Madame Curie & the Nucleus of Radioactivity

13 Jun Madame Curie & the Nucleus of Radioactivity

Madame Curie & the Nucleus of Radioactivity

Marie Curie’s name has a special spot in the history of chemistry. It is impossible to have fundamental Chemistry tuition and leave her out. Marie Curie is a crusader in Chemical radioactivity. Madame Curie’s contributions are an integral part of the field of radioactivity. The fact that she is the one that coined the term “Radioactivity” just goes on to show how important this amazing lady is to Radioactivity and chemistry as a whole.

Brief History

Born in Warsaw, Poland to a mathematically gifted father, Marie only conformed to genetics and did as well as her father in Mathematics and also in Chemistry. She wanted to pursue Chemistry but the patriarchy In Poland only allowed males to enrol at the Warsaw University. This did not deter her and her thirst for knowledge drove her to move and study in Paris where she met her husband Pierre Curie and the chemistry between them was electric.

So what is Radioactivity?

Radioactivity is loosely described as the ability possessed by some elements or isotopes of spontaneously emitting ionizing radiation, this is caused by the disintegration of atomic nuclei. Madame Curie discovered that even though Professor Becquerel had proven that Uranium ore gives out rays that are able to pass through solid matter, fog and photographic film, a mineral called pitchblende gave out more radiation. They sought to find out what was in the pitchblende and, using the available analytical methods, extracted a metal 330 times more radioactive than uranium ore.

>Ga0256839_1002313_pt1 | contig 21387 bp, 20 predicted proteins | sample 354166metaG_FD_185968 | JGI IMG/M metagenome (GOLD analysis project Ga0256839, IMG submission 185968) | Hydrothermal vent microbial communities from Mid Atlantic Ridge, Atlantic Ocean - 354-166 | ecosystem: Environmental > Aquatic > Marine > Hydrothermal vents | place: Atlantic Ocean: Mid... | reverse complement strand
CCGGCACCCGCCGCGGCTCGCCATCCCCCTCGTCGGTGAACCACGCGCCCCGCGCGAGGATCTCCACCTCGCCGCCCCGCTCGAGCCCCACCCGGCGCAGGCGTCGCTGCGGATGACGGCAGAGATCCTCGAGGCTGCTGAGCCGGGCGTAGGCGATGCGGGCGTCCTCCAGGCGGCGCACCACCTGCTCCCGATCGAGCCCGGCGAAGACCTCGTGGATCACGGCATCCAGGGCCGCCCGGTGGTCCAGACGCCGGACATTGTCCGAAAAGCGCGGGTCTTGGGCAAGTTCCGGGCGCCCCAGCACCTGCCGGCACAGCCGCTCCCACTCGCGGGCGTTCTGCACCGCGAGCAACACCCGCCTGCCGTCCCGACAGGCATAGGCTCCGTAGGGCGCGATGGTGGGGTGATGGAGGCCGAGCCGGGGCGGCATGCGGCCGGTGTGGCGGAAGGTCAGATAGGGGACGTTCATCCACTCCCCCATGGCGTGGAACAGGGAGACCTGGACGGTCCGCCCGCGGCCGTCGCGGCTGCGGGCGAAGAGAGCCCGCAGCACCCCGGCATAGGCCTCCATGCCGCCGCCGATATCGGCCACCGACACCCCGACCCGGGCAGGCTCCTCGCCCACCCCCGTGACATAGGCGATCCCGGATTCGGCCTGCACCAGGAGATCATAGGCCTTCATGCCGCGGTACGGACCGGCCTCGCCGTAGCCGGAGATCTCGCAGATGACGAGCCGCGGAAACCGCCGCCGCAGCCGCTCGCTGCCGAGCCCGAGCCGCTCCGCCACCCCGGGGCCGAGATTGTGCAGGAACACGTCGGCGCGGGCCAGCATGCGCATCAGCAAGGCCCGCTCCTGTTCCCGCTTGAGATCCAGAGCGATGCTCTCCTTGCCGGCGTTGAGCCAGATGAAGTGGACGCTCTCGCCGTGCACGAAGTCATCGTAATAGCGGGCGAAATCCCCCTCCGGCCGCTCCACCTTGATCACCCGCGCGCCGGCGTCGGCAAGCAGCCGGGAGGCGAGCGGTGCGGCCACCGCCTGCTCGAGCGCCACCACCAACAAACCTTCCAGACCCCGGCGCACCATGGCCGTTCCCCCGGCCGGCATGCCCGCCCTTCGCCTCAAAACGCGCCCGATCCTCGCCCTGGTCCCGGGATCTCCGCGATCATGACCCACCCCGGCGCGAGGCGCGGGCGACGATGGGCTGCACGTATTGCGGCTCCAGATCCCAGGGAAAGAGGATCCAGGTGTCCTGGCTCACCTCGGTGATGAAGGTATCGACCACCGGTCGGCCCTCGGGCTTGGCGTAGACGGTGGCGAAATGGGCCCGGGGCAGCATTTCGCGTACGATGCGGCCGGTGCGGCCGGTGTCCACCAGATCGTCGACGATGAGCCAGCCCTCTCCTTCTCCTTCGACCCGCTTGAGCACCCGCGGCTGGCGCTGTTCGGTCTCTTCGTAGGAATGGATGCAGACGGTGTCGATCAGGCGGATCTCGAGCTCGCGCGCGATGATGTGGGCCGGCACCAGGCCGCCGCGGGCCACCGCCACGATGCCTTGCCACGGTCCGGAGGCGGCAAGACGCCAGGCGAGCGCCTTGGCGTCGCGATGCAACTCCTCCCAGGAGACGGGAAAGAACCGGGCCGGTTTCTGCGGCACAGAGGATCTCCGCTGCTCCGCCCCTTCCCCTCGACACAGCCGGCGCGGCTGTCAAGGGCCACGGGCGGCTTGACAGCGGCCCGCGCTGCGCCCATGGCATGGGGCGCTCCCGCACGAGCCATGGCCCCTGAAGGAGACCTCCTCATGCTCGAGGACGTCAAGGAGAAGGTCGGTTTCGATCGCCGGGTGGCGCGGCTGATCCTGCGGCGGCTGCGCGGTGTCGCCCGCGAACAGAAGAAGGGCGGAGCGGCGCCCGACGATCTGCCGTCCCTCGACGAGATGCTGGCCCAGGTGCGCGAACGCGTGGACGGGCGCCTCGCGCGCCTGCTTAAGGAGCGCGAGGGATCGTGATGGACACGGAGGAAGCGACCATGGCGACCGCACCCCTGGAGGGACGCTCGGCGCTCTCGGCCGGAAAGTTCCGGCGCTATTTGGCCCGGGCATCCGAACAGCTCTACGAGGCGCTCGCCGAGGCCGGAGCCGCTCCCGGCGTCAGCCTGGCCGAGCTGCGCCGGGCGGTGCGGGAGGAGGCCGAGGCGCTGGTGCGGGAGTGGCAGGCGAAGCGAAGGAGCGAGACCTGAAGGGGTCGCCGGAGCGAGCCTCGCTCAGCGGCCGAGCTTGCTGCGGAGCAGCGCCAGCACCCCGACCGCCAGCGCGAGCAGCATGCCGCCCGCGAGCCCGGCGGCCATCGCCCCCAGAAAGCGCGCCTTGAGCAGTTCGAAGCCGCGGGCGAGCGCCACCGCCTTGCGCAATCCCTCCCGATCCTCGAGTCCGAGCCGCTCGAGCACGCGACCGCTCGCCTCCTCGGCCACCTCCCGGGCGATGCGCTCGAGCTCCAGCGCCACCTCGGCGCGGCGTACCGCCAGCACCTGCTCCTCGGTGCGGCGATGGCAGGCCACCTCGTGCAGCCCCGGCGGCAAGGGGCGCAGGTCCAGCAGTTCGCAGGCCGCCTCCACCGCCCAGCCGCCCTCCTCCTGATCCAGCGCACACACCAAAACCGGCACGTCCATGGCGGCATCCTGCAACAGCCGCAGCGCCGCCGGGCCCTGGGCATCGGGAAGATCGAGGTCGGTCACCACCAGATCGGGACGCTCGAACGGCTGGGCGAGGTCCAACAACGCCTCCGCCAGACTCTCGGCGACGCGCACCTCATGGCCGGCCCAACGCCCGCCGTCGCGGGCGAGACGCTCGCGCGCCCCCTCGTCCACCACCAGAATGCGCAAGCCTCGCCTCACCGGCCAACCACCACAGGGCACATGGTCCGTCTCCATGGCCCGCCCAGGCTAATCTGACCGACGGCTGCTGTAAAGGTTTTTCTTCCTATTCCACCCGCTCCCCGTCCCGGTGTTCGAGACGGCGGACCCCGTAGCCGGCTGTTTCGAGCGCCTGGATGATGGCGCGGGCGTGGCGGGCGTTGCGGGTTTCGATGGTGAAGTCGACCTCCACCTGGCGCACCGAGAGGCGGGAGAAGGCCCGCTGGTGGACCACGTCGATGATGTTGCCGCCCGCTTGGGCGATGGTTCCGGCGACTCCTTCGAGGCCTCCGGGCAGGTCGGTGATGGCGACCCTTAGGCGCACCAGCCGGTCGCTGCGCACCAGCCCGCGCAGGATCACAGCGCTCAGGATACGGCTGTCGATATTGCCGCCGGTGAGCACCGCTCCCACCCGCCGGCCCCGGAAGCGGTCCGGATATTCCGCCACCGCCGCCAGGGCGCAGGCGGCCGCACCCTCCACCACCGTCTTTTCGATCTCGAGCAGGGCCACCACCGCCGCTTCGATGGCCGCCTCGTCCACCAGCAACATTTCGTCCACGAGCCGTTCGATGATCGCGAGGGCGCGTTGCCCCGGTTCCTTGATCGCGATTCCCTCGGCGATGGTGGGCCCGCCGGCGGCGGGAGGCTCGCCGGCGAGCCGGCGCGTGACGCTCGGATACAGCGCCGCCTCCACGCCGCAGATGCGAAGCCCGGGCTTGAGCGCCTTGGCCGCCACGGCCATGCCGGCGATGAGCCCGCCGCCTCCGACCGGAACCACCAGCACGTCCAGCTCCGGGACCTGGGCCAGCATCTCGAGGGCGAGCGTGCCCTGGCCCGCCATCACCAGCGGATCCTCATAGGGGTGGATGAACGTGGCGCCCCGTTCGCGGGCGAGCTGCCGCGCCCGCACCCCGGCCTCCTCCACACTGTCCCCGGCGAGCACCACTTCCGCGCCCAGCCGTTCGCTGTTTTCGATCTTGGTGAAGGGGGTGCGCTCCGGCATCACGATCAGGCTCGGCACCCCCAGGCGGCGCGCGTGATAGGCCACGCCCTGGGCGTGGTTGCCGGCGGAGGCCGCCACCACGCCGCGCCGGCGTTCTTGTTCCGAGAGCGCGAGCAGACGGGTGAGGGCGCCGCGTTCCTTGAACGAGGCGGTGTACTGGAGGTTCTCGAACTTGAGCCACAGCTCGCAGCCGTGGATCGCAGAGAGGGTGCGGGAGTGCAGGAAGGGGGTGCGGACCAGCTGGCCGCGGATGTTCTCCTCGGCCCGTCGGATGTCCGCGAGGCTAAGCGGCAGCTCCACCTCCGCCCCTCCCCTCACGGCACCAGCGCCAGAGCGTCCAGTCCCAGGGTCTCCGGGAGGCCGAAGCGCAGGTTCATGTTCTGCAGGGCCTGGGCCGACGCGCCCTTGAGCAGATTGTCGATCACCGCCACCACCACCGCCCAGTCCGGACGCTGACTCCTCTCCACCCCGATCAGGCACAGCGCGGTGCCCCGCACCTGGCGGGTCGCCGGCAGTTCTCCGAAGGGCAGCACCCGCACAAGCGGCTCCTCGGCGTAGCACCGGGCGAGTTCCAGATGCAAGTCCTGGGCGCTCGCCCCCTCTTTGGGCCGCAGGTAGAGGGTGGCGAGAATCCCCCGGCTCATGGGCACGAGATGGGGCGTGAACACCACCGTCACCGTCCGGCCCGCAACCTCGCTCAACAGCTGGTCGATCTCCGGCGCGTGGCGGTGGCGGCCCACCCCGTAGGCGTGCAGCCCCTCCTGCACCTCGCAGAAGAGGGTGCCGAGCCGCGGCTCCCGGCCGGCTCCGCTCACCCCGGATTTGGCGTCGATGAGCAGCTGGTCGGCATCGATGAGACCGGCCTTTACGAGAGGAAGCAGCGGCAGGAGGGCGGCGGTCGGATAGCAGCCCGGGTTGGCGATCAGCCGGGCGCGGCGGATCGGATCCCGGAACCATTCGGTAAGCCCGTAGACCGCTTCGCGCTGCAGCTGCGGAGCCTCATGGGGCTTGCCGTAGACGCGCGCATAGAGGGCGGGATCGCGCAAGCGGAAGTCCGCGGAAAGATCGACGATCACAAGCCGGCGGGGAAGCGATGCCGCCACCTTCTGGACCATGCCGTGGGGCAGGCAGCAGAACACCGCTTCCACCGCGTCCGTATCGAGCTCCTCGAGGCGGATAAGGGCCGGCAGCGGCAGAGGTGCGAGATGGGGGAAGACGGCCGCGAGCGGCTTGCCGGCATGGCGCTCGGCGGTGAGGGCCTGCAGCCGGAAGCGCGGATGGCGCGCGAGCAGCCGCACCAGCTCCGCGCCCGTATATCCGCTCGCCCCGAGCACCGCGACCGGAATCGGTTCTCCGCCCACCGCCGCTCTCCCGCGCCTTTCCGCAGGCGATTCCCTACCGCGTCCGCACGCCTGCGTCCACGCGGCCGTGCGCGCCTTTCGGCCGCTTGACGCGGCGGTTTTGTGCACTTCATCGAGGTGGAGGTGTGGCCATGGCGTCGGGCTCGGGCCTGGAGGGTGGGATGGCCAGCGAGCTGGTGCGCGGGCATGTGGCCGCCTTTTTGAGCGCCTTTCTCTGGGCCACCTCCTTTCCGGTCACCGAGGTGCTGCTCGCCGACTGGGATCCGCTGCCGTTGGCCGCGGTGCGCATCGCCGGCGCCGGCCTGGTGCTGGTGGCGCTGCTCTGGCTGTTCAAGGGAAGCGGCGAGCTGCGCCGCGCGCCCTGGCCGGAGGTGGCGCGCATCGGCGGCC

Madam Curie named this new element Polonium and assigned it the number 84 on the periodic table. This was a very large step for radioactivity and chemistry as a whole. Using pitchblende, Madam Curie went on to discover another radioactive element they called radium. These two radioactive elements required a lot of hard work and money to discover but due to her passion, she was not deterred and worked hard to discover the elements. Radium is a very important element. It is used to produce one of the essential gases used in the treatment of cancer called Radon gas. This shows just how important Marie Curie is to Chemistry and our daily lives.

Even though the uses of Radium have been minimized due to its high radioactivity, it has remained an essential part of cancer treatment. Polonium is used as a source of thermoelectric power in spacecraft. This is because it has a short half-life and this enables it to release large amounts of energy required for spacecraft.

In 1911 Madam Curie made history by winning the Nobel Prize in Chemistry for discovering Polonium and Radium. The best part was that this was her second Nobel as she had already won another one in 1903 in Physics. Madam Curie insisted that the Prize also acknowledged her late husband Pierre. The Prize made her the first woman in history to get two Nobel Prizes. This coupled with dozens of post-humous awards has made her one of the most decorated scientists in history.

To cap it off, Madam Curie has dozens of institutions named after her. Madame Curie was an attendee at the Solvay Congress that had guests like the great Einstein. In 1934, the greatest woman in Science took her last breath, succumbing to aplastic anaemia. The disease is believed to have been a result of prolonged and constant exposure to radiation. Madame Curie had not known effects radiation had on the human body and did not use adequate PPE especially in her first days working with the radioactive elements. This is an essential part of Chemistry tuition as it highlights the importance of proper lab practices. Marie Curie remains a chemistry legend. She was passionate about it, lived for it and, even in her grave, she would probably affirm that to her Chemistry was worth dying for.


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